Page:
"Now it's wait to get in and see the pediatrician, to get the referral to go to the neuropsychologist, to do those visits, to get the referral to go back and put him on these wait lists and hope that one of them comes through," said Jason's mom, 44-year-old Rhonda Sebron, describing the steps both their insurance company and service providers require to cover an autistic child's therapy.
...
Depending on the service needed — from diagnostics, to therapies, to state services — waits can range from several weeks to more than a year, advocates and providers say. There just aren't enough providers in town to meet the growing need of the community.
Once again, it's an example of Nevada's health care shortage. For mental health care, the state ranks toward the bottom in the number of psychiatrists and psychologists.
“When I first came here, autism was 1 in 250 (children). That was back in 2000,” said Julie Beasley, a child neuropsychologist and clinical director of the UNLV School of Medicine’s Ackerman Autism Center.
Today, more than 8,500 children in Nevada are on the autism spectrum, and 1 in 68 children are affected nationwide.
“That’s huge numbers, and the treatment of autism is very time intensive,” Beasley said.
Diagnosis alone can take up to eight hours at Beasley’s office, she said, and 10 to 15 hours with child neuropsychologist Nicole Cavenagh at the Center for Child and Family Development.
A developmental behavioral pediatrician can also diagnose autism in a child, but the single provider in Las Vegas is also the only one in Nevada, Beasley said.
“This is not a thing where we’re able to draw some blood and run a blood test,” said Cavenagh, who left Touro University Nevada’s Center for Autism and Developmental Disabilities in 2015 for private practice. Touro’s autism center plans to hire a neuropsychologist in the next few months and a developmental pediatrician within the year, renewing its ability to provide diagnostic services for parents who suspect their kids may be on the autism spectrum

Friday, April 20, 2018

Autism in Grad School

In The Politics of Autism, I discuss the growing number of college students on the spectrum.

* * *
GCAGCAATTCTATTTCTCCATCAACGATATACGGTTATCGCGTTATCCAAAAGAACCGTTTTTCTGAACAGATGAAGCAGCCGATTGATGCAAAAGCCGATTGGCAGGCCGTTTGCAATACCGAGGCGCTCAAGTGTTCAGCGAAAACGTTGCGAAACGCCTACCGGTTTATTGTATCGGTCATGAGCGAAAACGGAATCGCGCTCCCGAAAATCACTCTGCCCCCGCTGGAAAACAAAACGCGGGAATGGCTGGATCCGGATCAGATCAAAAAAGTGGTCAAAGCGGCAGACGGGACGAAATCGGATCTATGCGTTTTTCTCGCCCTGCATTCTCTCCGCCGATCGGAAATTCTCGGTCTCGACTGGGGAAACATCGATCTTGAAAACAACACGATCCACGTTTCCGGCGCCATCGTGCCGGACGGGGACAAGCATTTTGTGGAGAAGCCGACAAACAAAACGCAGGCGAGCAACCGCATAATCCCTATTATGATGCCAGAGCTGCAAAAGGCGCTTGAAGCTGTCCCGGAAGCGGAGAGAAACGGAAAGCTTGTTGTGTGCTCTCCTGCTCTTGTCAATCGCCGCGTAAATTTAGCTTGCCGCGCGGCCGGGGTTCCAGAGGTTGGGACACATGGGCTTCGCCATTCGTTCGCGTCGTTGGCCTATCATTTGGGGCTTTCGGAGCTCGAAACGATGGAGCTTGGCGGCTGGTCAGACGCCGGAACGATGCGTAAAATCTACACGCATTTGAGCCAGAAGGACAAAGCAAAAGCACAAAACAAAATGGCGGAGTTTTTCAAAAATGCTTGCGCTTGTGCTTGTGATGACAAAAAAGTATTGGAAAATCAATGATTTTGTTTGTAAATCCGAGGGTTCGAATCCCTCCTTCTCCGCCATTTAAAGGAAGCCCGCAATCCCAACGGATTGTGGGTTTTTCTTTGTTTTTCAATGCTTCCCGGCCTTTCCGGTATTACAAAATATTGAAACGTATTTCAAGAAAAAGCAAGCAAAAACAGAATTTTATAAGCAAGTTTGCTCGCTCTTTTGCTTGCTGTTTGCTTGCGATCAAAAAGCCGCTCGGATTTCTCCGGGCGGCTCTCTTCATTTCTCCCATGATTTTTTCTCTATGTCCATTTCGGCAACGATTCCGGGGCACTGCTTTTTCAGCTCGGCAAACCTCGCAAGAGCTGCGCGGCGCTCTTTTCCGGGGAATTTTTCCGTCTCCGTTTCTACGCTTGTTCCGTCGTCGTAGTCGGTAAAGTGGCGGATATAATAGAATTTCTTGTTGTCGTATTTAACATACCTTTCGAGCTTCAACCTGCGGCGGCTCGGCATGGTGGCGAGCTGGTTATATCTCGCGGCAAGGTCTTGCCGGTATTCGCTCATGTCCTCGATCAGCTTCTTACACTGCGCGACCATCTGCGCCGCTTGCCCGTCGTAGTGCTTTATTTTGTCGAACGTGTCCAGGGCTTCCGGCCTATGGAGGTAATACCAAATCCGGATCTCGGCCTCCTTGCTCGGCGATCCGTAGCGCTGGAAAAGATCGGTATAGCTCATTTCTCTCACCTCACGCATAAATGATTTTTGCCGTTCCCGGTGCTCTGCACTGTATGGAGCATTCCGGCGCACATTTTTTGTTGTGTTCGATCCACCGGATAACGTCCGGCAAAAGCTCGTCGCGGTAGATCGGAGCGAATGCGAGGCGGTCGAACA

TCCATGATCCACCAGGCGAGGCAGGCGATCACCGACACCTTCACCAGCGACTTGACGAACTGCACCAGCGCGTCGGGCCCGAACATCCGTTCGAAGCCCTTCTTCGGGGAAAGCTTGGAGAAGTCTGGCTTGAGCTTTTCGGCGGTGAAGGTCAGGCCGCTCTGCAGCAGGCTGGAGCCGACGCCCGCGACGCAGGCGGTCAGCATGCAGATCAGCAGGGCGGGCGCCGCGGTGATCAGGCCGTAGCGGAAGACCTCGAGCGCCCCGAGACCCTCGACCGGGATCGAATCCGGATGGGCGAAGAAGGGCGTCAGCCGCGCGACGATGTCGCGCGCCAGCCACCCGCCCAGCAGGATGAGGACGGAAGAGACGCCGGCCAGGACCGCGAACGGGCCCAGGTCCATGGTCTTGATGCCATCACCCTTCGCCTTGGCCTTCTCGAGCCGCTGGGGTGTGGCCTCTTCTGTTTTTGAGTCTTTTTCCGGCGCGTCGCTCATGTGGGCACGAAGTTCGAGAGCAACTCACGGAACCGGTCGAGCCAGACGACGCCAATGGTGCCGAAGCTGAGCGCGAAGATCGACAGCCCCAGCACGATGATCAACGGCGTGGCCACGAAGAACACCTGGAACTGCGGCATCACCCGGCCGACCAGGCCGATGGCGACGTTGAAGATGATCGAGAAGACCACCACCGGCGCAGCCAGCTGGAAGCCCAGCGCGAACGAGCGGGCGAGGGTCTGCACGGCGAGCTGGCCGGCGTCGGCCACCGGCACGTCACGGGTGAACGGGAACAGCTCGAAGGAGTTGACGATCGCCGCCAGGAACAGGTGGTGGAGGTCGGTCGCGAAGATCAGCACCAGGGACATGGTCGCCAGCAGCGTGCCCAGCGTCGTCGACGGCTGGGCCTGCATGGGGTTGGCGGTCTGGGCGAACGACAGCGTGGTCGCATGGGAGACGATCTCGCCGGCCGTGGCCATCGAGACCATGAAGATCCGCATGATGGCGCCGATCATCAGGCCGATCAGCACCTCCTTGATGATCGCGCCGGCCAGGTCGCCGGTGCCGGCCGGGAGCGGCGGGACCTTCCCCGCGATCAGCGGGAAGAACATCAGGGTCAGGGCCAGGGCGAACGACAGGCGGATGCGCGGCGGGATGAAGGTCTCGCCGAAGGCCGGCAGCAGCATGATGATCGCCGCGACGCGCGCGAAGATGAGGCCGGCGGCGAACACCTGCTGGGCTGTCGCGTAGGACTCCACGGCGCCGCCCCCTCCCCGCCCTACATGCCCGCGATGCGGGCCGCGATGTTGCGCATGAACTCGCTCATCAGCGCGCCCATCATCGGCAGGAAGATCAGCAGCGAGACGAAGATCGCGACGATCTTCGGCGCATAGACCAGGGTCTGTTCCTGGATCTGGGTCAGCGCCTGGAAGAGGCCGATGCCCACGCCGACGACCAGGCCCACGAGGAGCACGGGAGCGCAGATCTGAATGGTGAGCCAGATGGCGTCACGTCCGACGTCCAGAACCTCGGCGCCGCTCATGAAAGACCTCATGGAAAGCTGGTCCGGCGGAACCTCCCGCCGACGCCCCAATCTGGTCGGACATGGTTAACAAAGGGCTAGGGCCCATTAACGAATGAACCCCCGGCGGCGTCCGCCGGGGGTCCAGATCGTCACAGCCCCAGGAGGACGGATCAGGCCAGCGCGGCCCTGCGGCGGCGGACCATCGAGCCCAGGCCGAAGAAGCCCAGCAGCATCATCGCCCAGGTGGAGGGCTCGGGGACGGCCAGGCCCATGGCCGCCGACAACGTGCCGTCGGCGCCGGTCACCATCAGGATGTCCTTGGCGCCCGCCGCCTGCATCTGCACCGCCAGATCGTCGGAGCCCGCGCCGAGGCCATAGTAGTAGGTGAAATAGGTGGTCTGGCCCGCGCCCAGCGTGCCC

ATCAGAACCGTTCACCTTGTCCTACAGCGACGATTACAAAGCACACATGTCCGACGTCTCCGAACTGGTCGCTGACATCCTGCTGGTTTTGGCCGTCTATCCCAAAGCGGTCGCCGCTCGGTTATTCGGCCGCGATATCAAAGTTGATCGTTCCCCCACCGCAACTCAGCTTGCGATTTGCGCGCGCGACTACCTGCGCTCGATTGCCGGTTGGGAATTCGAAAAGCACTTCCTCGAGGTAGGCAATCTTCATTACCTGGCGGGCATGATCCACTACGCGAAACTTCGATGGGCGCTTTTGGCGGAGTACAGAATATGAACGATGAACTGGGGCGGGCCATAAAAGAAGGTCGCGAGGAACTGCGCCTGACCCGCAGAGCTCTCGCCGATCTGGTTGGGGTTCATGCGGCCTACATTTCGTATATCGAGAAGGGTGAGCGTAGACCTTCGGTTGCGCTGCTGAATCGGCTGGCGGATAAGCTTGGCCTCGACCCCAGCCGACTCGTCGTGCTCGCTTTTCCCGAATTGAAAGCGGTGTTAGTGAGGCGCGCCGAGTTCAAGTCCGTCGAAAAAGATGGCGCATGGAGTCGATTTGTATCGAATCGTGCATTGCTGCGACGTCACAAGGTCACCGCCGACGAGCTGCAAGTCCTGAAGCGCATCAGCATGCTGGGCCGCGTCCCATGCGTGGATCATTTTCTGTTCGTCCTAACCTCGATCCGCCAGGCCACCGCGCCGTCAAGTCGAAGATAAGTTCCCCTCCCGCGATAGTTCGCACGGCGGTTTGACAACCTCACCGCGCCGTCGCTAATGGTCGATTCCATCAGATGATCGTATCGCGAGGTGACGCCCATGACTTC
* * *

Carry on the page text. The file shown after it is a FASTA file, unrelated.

Being visibly autistic is not, in fact, an emergency. In a university environment, I have had professors or administrators become very concerned when I rocked, flapped, didn't make eye contact, needed to type instead of talk, or even just disclosed that I'm autistic. A friend of mine got into trouble because a rock climbing teacher saw her flap her hand. That sort of reaction doesn’t help anyone, especially once you consider that we might be doing the characteristically and visibly autistic thing in order to be more able to work on our actual priorities, like classwork or research.

Talking about specific needs is helpful. Terms like "high functioning" aren't. Calling someone "high functioning" will lead to missing some of their needs. Calling someone "low functioning" will lead to missing some of their abilities. It's best to drop the ineffective shorthand and talk about whatever needs abilities are relevant at the moment. If you mean that someone needs to type to communicate some or all of the time, say that. If you mean that someone is able to live alone with the proper support, say that. If you mean that someone needs help getting food, say that

Thursday, April 19, 2018

More on Asperger and Nazism

In The Politics of Autism, I write about the dangers of eugenics and euthanasia.

In A Different Key, John Donvan and Caren Zucker found that Dr. Hans Asperger worked with Nazis in Austria.  We are now learning more details. 

Herwig Czech has an article at Molecular Biology titled "Hans Asperger, National Socialism, and “Race Hygiene” in Nazi-era Vienna." The abstract:
Background

Hans Asperger (1906–1980) first designated a group of children with distinct psychological characteristics as ‘autistic psychopaths’ in 1938, several years before Leo Kanner’s famous 1943 paper on autism. In 1944, Asperger published a comprehensive study on the topic (submitted to Vienna University in 1942 as his postdoctoral thesis), which would only find international acknowledgement in the 1980s. From then on, the eponym ‘Asperger’s syndrome’ increasingly gained currency in recognition of his outstanding contribution to the conceptualization of the condition. At the time, the fact that Asperger had spent pivotal years of his career in Nazi Vienna caused some controversy regarding his potential ties to National Socialism and its race hygiene policies. Documentary evidence was scarce, however, and over time a narrative of Asperger as an active opponent of National Socialism took hold. The main goal of this paper is to re-evaluate this narrative, which is based to a large extent on statements made by Asperger himself and on a small segment of his published work.

Methods

Drawing on a vast array of contemporary publications and previously unexplored archival documents (including Asperger’s personnel files and the clinical assessments he wrote on his patients), this paper offers a critical examination of Asperger’s life, politics, and career before and during the Nazi period in Austria.

Results

Asperger managed to accommodate himself to the Nazi regime and was rewarded for his affirmations of loyalty with career opportunities. He joined several organizations affiliated with the NSDAP (although not the Nazi party itself), publicly legitimized race hygiene policies including forced sterilizations and, on several occasions, actively cooperated with the child ‘euthanasia’ program. The language he employed to diagnose his patients was often remarkably harsh (even in comparison with assessments written by the staff at Vienna’s notorious Spiegelgrund ‘euthanasia’ institution), belying the notion that he tried to protect the children under his care by embellishing their diagnoses.